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ARS Home » Midwest Area » Peoria, Illinois » National Center for Agricultural Utilization Research » Bioenergy Research » Research » Publications at this Location » Publication #318043

Title: Microbial Ecology of Stored Swine Manure and Reduction of Emissions Using Condensed Tannins.

item Whitehead, Terence

Submitted to: Meeting Abstract
Publication Type: Abstract Only
Publication Acceptance Date: 11/15/2015
Publication Date: 11/16/2015
Citation: Whitehead, T.R. 2015. Microbial Ecology of Stored Swine Manure and Reduction of Emissions Using Condensed Tannins [abstract].

Interpretive Summary:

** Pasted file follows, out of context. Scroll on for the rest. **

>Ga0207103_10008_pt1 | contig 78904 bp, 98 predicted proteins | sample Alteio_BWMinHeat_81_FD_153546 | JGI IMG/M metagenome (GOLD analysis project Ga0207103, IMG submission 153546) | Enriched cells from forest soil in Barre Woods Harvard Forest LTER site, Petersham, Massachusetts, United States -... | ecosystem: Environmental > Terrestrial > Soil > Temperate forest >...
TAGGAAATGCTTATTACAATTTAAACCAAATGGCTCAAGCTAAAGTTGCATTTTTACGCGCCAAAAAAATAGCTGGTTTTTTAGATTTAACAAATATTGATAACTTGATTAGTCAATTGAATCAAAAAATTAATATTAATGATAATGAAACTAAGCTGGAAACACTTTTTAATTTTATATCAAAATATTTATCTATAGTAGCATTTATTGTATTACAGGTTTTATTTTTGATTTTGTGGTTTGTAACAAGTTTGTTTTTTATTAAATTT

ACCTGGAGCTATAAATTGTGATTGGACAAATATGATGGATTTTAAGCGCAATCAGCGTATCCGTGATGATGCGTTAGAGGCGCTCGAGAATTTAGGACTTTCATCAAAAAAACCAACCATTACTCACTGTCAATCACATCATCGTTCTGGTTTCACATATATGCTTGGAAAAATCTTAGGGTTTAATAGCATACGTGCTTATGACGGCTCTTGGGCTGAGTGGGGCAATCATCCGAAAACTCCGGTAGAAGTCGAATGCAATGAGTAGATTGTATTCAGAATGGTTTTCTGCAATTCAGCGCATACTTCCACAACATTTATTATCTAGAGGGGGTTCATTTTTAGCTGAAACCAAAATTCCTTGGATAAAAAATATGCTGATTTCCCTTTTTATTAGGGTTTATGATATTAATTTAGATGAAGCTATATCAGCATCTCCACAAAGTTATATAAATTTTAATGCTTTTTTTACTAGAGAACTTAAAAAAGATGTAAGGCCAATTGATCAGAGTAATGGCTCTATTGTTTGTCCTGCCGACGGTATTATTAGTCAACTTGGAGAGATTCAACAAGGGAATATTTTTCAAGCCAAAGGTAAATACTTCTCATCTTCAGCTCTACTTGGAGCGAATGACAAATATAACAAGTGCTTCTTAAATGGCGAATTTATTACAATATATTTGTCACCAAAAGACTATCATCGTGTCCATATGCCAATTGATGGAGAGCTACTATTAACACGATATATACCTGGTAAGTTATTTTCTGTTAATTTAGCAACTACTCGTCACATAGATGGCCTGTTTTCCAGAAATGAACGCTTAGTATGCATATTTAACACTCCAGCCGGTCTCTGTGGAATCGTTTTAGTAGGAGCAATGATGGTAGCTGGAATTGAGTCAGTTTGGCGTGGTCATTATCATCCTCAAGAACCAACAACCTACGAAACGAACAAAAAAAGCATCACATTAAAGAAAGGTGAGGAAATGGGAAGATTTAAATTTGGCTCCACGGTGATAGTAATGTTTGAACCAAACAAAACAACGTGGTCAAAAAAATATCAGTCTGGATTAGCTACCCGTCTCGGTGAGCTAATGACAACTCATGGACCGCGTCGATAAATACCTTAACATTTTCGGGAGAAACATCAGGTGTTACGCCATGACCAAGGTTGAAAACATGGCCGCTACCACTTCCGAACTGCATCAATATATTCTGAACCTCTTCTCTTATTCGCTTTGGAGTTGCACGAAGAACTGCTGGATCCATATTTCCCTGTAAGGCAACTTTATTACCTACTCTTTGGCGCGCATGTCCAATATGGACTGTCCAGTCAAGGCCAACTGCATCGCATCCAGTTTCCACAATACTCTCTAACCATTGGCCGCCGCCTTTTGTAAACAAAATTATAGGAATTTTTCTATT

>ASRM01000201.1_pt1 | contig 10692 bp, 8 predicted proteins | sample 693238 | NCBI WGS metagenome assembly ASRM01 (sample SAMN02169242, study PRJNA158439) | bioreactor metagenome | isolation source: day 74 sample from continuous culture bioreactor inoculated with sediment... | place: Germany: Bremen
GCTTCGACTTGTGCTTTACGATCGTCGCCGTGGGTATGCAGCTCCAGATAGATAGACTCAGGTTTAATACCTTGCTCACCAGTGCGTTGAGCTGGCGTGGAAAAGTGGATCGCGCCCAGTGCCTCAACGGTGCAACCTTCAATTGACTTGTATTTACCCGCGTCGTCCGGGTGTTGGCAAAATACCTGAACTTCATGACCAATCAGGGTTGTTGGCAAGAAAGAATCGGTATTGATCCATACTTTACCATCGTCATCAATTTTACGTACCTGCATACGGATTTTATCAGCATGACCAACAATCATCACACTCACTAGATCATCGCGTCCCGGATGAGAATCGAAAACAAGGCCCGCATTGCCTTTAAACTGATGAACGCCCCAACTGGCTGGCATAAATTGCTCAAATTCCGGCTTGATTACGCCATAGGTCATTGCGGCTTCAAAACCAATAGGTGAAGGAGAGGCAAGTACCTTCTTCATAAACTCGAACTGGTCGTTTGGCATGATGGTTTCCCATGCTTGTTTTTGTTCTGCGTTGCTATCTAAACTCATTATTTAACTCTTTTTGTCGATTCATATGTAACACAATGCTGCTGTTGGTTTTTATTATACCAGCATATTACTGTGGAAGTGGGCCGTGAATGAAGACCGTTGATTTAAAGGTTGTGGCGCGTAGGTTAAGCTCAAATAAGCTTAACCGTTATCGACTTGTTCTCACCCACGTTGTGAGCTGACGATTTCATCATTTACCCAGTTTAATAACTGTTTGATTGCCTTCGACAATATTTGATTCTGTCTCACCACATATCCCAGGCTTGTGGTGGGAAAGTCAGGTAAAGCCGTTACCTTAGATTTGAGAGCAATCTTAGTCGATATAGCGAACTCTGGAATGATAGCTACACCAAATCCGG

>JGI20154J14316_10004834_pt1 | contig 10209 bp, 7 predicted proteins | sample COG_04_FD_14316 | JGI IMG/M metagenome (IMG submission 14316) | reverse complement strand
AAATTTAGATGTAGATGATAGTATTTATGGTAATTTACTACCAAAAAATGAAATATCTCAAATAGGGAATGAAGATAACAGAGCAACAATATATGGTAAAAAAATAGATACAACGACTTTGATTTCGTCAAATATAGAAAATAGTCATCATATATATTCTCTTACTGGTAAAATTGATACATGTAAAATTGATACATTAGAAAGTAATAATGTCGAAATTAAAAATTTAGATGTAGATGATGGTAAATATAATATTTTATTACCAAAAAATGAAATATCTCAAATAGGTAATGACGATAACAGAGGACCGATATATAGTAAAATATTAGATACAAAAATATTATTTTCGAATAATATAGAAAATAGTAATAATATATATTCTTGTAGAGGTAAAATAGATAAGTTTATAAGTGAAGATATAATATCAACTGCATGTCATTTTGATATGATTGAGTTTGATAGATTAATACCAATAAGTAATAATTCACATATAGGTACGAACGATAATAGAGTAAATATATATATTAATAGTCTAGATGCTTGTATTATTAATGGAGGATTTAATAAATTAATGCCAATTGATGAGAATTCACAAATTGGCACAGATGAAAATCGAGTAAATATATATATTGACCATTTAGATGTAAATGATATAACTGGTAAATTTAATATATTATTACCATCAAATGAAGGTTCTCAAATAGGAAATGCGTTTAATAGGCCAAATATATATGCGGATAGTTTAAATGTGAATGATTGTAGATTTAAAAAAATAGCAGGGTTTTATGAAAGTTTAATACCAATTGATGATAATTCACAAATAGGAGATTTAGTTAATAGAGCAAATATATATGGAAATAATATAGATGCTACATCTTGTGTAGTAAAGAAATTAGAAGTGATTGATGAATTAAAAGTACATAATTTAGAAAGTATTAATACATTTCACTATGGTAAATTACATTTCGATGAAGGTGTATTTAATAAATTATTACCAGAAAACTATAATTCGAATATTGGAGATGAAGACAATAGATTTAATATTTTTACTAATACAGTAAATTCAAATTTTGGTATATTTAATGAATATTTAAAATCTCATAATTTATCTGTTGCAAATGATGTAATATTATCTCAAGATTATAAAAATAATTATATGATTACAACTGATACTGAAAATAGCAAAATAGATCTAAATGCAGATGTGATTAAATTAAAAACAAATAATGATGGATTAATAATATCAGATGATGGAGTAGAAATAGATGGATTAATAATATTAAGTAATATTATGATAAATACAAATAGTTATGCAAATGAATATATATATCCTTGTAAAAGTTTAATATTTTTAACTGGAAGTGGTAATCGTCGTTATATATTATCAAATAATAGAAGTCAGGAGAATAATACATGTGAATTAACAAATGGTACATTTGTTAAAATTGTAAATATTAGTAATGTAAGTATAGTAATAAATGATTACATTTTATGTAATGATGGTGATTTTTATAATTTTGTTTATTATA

Technical Abstract: Management practices from large-scale swine production facilities have resulted in the increased collection and storage of manure for off-season fertilization use. Stored swine manure serves as a habitat for billions of microorganisms and is associated with the generation of odorous compounds and gaseous emissions. These compounds are not only responsible for unpleasant odors but can also pose other problems, affecting the comfort, health and production efficiency of the animals, as well as the health and comfort of human workers. In addition, greenhouse gas emissions may contribute to climate change. Production of these compounds from stored manure is the result of microbial activity of the bacterial populations present during storage. We have been studying the bacterial populations of swine feces and stored manure to develop methods to reduce bacterial metabolic activity and production of gaseous emissions, including the toxic odorant hydrogen sulfide produced by sulfate-reducing bacteria. The predominant microorganisms present in these ecosystems are obligately anaerobic, low molecular percentage G+C, Gram positive bacteria. There is also a smaller population of aerobic microorganisms. Quebracho and other condensed tannins were tested for effects on total gas, hydrogen sulfide, and methane production and levels of sulfate-reducing bacteria in in vitro incubations of swine manure slurry. Quebracho condensed tannins were found to be most effective of the tannins tested, and total gas, hydrogen sulfide, and methane production were all inhibited by greater than 90% from in vitro manure slurries. The inhibition was maintained for at least 28 days. Total bacterial numbers in the manure were reduced significantly following addition of quebracho tannins, as were sulfate-reducing bacteria. These results indicate that the condensed tannins are eliciting a collective effect on the bacterial population, and the addition of quebracho tannins to stored swine manure may reduce odorous and greenhouse gas emissions.